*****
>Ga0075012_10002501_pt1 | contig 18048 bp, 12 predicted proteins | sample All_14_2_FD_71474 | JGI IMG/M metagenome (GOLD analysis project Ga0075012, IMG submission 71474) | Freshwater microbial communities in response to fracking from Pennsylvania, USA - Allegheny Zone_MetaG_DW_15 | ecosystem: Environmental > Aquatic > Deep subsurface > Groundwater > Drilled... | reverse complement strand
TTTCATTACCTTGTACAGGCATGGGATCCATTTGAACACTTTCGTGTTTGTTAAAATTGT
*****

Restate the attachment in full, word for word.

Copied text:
>Ga0075012_10002501_pt1 | contig 18048 bp, 12 predicted proteins | sample All_14_2_FD_71474 | JGI IMG/M metagenome (GOLD analysis project Ga0075012, IMG submission 71474) | Freshwater microbial communities in response to fracking from Pennsylvania, USA - Allegheny Zone_MetaG_DW_15 | ecosystem: Environmental > Aquatic > Deep subsurface > Groundwater > Drilled... | reverse complement strand
TTTCATTACCTTGTACAGGCATGGGATCCATTTGAACACTTTCGTGTTTGTTAAAATTGT